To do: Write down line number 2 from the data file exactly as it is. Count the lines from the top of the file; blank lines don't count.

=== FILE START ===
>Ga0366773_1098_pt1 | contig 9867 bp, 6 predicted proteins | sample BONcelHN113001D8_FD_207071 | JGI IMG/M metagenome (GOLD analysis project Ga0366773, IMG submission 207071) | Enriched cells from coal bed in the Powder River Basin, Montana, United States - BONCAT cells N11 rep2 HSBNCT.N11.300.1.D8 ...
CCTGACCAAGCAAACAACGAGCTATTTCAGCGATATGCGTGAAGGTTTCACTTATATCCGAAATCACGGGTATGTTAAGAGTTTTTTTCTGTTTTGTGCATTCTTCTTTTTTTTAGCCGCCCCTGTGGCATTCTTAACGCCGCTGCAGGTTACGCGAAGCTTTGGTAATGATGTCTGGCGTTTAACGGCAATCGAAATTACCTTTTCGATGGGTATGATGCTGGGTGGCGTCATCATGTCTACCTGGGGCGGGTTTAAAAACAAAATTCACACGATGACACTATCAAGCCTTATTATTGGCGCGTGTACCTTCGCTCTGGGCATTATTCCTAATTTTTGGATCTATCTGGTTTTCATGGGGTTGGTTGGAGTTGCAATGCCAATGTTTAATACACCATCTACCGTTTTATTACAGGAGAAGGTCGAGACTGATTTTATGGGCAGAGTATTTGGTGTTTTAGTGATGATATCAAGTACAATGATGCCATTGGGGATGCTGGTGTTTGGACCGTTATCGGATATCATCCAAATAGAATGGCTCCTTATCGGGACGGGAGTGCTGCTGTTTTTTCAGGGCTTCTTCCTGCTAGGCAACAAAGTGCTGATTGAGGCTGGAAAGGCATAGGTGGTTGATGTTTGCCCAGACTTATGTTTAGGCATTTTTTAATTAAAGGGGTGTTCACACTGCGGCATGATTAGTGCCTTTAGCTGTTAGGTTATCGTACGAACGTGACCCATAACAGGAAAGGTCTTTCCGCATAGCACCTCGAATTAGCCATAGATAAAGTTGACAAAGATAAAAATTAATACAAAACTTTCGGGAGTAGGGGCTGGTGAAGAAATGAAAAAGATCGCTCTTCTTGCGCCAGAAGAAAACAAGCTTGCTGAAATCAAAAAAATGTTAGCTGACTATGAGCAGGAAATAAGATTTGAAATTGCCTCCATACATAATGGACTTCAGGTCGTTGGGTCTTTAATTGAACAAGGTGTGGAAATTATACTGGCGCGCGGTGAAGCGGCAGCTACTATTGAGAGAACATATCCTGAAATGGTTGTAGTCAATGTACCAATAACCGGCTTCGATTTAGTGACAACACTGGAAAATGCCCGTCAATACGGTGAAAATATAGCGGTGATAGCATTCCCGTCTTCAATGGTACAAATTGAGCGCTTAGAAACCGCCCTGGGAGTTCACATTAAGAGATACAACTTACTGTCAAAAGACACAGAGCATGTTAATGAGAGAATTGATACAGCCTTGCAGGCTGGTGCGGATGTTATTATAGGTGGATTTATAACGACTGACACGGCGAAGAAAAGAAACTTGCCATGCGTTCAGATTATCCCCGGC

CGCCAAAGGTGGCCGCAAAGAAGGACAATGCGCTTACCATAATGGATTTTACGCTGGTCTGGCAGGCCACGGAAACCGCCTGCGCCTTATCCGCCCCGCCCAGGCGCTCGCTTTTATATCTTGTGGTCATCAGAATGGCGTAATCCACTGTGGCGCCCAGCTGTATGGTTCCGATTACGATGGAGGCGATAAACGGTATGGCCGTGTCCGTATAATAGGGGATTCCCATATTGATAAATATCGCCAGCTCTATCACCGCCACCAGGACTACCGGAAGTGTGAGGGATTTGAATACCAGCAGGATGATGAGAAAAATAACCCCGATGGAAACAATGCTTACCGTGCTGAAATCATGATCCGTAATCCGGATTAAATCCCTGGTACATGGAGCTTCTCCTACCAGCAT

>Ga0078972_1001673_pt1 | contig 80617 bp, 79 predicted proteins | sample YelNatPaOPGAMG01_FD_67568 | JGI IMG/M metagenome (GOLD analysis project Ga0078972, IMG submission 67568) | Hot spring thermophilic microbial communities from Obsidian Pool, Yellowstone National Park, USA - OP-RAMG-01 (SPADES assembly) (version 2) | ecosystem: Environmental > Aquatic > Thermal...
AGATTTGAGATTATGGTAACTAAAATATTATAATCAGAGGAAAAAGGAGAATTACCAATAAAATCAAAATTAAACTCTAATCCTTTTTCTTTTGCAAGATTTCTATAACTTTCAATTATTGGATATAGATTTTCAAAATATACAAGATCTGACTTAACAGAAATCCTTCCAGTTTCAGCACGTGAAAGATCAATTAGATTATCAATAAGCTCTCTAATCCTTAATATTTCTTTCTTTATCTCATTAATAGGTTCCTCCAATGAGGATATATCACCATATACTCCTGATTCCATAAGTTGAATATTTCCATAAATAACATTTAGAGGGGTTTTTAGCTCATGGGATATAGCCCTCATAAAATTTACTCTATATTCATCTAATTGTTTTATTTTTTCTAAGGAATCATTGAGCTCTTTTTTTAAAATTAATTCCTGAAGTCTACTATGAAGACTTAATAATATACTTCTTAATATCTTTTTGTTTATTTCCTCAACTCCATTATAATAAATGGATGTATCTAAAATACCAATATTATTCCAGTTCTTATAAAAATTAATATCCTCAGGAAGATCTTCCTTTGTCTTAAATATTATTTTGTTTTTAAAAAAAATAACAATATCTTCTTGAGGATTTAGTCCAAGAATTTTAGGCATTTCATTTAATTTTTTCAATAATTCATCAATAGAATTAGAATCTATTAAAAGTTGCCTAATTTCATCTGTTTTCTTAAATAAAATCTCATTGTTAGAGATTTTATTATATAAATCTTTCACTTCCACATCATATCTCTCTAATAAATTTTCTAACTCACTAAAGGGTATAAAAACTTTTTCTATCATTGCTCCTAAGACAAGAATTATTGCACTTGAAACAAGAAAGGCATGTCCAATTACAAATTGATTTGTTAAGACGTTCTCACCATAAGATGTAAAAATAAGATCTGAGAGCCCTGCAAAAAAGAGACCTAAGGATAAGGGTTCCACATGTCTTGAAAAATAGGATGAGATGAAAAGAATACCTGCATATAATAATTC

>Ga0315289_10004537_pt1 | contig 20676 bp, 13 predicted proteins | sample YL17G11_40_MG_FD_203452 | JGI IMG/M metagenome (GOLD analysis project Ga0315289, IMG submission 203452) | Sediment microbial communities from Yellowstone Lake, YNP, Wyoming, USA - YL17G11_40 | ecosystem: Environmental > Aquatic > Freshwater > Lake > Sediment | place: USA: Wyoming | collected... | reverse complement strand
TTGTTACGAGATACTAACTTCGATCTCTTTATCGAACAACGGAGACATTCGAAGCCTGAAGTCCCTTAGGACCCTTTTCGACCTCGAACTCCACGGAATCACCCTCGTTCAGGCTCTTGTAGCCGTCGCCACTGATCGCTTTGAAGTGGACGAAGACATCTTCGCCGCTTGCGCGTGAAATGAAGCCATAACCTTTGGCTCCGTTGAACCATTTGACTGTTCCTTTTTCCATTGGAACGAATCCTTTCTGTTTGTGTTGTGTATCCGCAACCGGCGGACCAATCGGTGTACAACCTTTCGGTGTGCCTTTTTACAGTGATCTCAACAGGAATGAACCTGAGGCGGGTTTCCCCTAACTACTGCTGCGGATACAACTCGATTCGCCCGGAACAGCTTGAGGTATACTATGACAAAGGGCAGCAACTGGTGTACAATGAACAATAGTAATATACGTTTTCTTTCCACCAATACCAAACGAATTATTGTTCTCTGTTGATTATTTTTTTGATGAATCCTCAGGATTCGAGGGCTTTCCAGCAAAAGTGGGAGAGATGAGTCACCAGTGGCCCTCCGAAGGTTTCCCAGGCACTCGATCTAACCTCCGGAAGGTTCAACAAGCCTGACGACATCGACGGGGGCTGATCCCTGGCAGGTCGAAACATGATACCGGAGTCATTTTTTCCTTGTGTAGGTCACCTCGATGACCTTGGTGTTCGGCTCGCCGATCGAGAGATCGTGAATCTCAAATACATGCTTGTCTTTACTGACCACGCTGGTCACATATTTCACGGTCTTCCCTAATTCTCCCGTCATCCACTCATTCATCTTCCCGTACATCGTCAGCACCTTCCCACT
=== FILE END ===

CCTGACCAAGCAAACAACGAGCTATTTCAGCGATATGCGTGAAGGTTTCACTTATATCCGAAATCACGGGTATGTTAAGAGTTTTTTTCTGTTTTGTGCATTCTTCTTTTTTTTAGCCGCCCCTGTGGCATTCTTAACGCCGCTGCAGGTTACGCGAAGCTTTGGTAATGATGTCTGGCGTTTAACGGCAATCGAAATTACCTTTTCGATGGGTATGATGCTGGGTGGCGTCATCATGTCTACCTGGGGCGGGTTTAAAAACAAAATTCACACGATGACACTATCAAGCCTTATTATTGGCGCGTGTACCTTCGCTCTGGGCATTATTCCTAATTTTTGGATCTATCTGGTTTTCATGGGGTTGGTTGGAGTTGCAATGCCAATGTTTAATACACCATCTACCGTTTTATTACAGGAGAAGGTCGAGACTGATTTTATGGGCAGAGTATTTGGTGTTTTAGTGATGATATCAAGTACAATGATGCCATTGGGGATGCTGGTGTTTGGACCGTTATCGGATATCATCCAAATAGAATGGCTCCTTATCGGGACGGGAGTGCTGCTGTTTTTTCAGGGCTTCTTCCTGCTAGGCAACAAAGTGCTGATTGAGGCTGGAAAGGCATAGGTGGTTGATGTTTGCCCAGACTTATGTTTAGGCATTTTTTAATTAAAGGGGTGTTCACACTGCGGCATGATTAGTGCCTTTAGCTGTTAGGTTATCGTACGAACGTGACCCATAACAGGAAAGGTCTTTCCGCATAGCACCTCGAATTAGCCATAGATAAAGTTGACAAAGATAAAAATTAATACAAAACTTTCGGGAGTAGGGGCTGGTGAAGAAATGAAAAAGATCGCTCTTCTTGCGCCAGAAGAAAACAAGCTTGCTGAAATCAAAAAAATGTTAGCTGACTATGAGCAGGAAATAAGATTTGAAATTGCCTCCATACATAATGGACTTCAGGTCGTTGGGTCTTTAATTGAACAAGGTGTGGAAATTATACTGGCGCGCGGTGAAGCGGCAGCTACTATTGAGAGAACATATCCTGAAATGGTTGTAGTCAATGTACCAATAACCGGCTTCGATTTAGTGACAACACTGGAAAATGCCCGTCAATACGGTGAAAATATAGCGGTGATAGCATTCCCGTCTTCAATGGTACAAATTGAGCGCTTAGAAACCGCCCTGGGAGTTCACATTAAGAGATACAACTTACTGTCAAAAGACACAGAGCATGTTAATGAGAGAATTGATACAGCCTTGCAGGCTGGTGCGGATGTTATTATAGGTGGATTTATAACGACTGACACGGCGAAGAAAAGAAACTTGCCATGCGTTCAGATTATCCCCGGC